Clement Coulston and Rachel Ward, Global Youth Facilitators for the 2013 Special Olympics Global Youth Activation Summit participated in the inaugural Global Development Summit, which gathered 300 world leaders from areas of government, business, education, economic and social development, media and civil society. These leaders convened in PyeongChang, Republic of Korea, on Ending the Cycle of Poverty and Exclusion for People with Intellectual Disabilities. Rachel and Clem were also panelists for a discussion that focused on the Transformative Power of One to Effect Change.
Change – the initiation, closure or alteration of a mindset, strategy, action, or belief. What does this look and feel like to you?
At the 2013 Special Olympics Global Development Summit (GDS), Rachel Ward and myself were invited to be panelists focused on the topic of, The Transformative Power of One to Effect Change.
In organizing ideas on this topic, much of my thinking circled around the question, Why are Youth with and without disabilities vital for co-creating change in the community? While I do not imply that there are only a few select answers to this question, I delved deeper through recollecting on my experiences with Project UNIFY and the momentous impact it has had on my growth as a value-based Inclusive Leader.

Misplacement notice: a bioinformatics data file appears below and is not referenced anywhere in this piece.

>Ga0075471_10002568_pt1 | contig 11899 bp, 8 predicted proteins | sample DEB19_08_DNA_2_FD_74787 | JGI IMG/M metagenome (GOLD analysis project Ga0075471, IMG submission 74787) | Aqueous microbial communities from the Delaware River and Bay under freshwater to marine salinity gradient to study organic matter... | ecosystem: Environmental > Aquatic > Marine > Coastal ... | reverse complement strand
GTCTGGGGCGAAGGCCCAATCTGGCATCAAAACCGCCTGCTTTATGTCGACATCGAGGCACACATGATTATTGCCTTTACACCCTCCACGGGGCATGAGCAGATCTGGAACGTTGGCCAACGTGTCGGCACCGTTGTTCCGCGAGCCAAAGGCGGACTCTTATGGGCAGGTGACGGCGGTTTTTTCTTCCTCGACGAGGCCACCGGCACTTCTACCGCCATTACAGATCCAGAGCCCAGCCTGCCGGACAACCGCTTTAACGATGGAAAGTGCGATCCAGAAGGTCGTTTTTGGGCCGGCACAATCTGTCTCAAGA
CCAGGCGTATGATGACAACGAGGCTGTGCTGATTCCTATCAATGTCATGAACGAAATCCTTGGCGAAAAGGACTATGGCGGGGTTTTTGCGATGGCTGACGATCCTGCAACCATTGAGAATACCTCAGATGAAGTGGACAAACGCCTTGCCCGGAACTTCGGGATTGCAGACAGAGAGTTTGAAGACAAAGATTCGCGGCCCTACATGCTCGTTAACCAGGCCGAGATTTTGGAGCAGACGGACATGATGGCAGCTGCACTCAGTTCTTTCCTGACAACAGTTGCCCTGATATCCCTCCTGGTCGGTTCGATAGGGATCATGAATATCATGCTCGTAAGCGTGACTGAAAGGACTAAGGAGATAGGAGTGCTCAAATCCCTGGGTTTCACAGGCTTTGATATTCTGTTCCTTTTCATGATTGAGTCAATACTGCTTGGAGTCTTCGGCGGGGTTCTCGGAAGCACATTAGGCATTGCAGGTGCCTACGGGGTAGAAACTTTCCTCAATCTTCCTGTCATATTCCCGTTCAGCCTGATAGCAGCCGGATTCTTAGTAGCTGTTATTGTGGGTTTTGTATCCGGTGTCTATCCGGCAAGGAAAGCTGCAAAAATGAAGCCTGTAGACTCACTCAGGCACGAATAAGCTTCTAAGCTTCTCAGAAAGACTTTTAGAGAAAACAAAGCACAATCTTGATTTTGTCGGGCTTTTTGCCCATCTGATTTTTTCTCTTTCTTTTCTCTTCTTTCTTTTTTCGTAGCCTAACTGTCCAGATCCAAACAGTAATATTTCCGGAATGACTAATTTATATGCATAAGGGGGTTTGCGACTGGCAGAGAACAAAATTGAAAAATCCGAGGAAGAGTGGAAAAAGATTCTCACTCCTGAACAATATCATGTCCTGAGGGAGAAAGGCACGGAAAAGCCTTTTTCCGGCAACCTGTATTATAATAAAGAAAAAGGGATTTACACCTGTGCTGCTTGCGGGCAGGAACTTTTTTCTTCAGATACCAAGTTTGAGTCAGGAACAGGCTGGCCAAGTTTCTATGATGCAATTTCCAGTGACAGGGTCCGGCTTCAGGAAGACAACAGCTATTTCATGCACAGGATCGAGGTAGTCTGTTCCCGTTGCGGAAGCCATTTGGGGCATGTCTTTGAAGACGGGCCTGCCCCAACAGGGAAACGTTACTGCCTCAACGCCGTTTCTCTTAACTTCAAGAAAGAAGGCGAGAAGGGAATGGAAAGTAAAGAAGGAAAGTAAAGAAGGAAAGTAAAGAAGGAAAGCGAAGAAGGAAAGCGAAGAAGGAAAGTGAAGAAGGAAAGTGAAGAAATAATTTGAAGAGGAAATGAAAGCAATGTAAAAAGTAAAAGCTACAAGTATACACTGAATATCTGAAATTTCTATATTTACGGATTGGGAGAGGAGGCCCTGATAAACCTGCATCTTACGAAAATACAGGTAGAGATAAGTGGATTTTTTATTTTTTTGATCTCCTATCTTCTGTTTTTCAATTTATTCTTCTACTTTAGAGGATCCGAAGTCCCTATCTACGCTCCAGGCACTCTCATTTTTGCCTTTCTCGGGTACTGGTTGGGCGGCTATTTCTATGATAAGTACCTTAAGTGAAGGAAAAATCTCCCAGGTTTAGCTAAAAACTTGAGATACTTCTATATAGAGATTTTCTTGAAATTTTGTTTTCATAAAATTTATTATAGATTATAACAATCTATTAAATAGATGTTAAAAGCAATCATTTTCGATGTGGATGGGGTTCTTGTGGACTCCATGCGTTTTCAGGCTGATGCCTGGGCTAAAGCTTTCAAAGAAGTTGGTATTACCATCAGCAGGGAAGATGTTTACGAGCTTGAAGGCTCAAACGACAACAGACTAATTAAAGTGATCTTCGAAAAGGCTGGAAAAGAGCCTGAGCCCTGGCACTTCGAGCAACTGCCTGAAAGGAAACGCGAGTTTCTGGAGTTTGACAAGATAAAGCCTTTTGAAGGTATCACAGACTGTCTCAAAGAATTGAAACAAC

Youth with and without disabilities are…
- Developing Youth Activation Summits, strategizing and learning how to advance Social Inclusion in Schools;
- Engaging in Unified Sports where values of sportsmanship, teamwork, and joy are mutually shared amongst all;
- Celebrating and meaningfully incorporating the talents that each person has into the community, thus embodying the norm of Shared Leadership.
As the panel discussion progressed, our facilitator Cindy McCain asked Rachel Ward, if she was a mentor for others. Rachel took some time to ruminate on the question and responded that that she was not sure.
Through working with Rachel the past seven-months as Global Facilitators co-designing 15-Youth Do Change the World Educational Sessions for the Global Youth Activation Summit, I have witnessed much progression on her public speaking confidence, ability to facilitate group discussions and strategic thinking in organizing engaging sessions. Immediately, I posed how she IS a mentor for many people, especially for her friends back home in Delaware. You could see Rachel beam with humbleness and pride for me confiding this in her.
My “ah-ha!” moment was how we can be quick to underestimate the power of partnerships. One can often think that partnership encompass two separate roles, that of: (1) A Learner and (2) A Teacher. While these two ideals comprise the dynamics of a partnership, I advocate for us not to be fixed in only one role, but to take on both responsibilities as learners and teachers. If we become stagnant in our position as solely a teacher, we are ousting vital components in partnerships, which are the feelings of value and genuine support for each other.
As a young person, I truly believe that we are the Leaders of Today, as we co-create CHANGE in the World – will you join us in advancing our Dignity Revolution for All!?